Drug Regulations Model

These past years, voices haves been raised to demand a new approach concerning drug laws.

Different drug regulation models exist that can be applied. Some of them are defined in a section of a publication of the International Drug Policy Consortium, notably, the Drug Policy Guide.

Depenalisation – Reduction in the severity of penalties for drug related offences. Sanctions remain under the framework of criminal law.

de facto Decriminalisation – Use or possession of drugs for personal use still remains unlawful but in practise, the person using or in possession of drugs will not be arrested or prosecuted.

Decriminalisation – Drug use and/or possession of drugs, production and cultivation for personal use are no longer dealt with penal sanctions, but drug trafficking remains a criminal offence. Under this legal regime, sanctions can be administrative in nature or completely abolished.

Legal Regulation – All drug-related infractions are no longer dealt within the criminal law sphere, but production, supply and use are strictly regulated by administrative laws, as it is for tobacco and alcohol.

Drug Regulation: A practical Proposition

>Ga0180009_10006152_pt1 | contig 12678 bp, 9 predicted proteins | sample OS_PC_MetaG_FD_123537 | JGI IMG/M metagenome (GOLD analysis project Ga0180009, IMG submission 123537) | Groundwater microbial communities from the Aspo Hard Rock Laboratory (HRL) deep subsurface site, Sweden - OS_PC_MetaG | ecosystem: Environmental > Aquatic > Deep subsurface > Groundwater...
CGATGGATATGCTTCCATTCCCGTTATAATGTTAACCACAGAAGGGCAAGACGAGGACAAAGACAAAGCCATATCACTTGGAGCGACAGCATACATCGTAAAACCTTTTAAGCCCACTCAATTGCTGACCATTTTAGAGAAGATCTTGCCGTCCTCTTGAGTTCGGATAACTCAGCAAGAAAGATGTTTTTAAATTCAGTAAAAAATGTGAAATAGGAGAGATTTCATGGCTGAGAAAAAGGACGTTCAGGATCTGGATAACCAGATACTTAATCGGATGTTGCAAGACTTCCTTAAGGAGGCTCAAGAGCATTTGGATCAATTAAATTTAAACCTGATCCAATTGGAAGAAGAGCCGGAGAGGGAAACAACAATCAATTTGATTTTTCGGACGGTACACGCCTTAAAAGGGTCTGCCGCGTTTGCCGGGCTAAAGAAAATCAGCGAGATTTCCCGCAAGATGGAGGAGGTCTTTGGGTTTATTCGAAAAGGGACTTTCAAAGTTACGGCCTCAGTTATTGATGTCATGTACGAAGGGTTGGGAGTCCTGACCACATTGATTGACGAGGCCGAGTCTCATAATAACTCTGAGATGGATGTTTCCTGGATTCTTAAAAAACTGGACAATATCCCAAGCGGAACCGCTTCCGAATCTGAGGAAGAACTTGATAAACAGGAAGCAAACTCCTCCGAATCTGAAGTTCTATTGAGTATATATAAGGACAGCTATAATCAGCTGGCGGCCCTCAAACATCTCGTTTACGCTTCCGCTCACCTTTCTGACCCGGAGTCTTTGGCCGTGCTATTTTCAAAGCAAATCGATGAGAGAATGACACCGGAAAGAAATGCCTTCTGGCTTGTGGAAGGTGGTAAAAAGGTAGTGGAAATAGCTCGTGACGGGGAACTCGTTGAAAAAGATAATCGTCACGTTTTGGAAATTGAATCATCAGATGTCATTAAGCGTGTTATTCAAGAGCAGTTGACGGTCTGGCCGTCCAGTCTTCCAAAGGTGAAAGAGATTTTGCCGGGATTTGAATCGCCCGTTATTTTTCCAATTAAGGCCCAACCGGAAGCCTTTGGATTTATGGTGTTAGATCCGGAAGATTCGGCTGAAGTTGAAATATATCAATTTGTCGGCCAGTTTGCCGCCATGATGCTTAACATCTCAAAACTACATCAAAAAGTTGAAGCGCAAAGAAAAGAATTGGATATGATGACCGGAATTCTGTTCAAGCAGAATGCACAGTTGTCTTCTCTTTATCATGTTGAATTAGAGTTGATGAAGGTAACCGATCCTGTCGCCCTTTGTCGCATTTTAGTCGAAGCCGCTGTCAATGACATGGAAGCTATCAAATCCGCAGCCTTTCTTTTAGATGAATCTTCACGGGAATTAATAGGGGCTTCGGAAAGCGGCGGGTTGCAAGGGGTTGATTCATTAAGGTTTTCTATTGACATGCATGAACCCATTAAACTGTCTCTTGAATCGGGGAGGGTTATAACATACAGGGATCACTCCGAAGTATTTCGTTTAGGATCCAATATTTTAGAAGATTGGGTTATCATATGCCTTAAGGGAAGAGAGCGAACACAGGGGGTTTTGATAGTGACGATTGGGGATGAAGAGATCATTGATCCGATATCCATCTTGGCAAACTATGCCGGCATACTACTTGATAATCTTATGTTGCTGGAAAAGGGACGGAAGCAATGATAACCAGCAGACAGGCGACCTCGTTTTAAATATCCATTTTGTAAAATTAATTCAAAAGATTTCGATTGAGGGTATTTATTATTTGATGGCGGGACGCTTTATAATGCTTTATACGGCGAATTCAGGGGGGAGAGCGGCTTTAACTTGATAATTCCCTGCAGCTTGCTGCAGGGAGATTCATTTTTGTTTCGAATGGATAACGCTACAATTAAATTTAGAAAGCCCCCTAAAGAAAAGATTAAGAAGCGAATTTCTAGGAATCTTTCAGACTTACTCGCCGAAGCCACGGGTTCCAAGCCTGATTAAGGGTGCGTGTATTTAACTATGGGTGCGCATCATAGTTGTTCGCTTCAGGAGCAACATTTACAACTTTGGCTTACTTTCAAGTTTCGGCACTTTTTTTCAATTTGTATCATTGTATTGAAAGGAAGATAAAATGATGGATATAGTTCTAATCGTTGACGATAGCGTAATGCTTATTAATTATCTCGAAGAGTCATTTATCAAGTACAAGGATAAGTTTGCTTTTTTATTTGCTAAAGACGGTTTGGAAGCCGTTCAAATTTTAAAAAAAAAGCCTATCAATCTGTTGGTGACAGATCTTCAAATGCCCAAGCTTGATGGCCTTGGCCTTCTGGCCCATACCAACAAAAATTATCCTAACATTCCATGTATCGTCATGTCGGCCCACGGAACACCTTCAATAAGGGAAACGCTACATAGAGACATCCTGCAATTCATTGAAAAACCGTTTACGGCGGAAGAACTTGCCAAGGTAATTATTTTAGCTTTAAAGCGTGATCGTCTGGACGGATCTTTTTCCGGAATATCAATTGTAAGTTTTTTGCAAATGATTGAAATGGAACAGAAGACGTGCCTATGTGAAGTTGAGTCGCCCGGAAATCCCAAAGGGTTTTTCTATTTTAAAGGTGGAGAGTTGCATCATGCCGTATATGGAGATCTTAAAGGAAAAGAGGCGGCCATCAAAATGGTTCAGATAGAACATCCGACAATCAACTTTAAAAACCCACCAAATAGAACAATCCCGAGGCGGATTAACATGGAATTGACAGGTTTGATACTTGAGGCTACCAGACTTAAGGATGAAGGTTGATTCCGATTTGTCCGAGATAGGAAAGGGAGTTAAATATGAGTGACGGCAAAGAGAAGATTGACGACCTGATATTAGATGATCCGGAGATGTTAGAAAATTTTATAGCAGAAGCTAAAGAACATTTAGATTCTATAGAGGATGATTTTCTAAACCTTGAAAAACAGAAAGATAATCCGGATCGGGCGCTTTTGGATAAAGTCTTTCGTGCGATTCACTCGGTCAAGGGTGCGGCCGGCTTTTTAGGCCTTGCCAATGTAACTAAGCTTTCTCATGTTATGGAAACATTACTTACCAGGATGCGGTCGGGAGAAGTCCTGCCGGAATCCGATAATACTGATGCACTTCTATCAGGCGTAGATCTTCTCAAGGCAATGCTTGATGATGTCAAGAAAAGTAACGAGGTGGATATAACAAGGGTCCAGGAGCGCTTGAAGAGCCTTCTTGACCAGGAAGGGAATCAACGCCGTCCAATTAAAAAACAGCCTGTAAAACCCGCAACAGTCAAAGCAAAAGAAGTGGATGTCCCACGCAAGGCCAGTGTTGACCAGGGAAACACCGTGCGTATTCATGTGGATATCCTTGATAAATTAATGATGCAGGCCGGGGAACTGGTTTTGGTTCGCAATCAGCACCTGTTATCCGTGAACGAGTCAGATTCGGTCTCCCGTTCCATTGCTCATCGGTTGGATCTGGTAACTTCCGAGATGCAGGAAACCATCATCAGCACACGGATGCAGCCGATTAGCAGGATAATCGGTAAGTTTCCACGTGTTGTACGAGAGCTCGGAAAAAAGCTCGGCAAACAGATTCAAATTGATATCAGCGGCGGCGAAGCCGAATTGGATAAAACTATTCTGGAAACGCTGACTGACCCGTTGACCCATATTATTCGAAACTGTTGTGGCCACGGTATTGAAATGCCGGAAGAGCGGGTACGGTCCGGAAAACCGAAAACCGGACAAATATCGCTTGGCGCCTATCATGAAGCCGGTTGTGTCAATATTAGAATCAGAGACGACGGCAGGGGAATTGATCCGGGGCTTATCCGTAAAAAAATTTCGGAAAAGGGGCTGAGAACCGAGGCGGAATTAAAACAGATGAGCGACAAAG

Drug regulation poses a practical problem because few people know how to put it in practice, and what it would be like in a post-prohibition era. The States of Colorado and Washington in the US are still in the process of legalising cannabis. The British organisation Transform has published a plan that offers legal frameworks and protocols of distribution for different drugs in its book After the War on Drugs: A blueprint for Regulation. This work has been acclaimed by different scientific journals, including the British Medical Journal. Transform has also published several books on alternatives for drug prohibition. In late 2013, Transform also published a guide on Cannabis Regulation: How to regulate Cannabis, A Practical Guide, giving practical details about the implementation of Cannabis regulation. Those works are available on their website.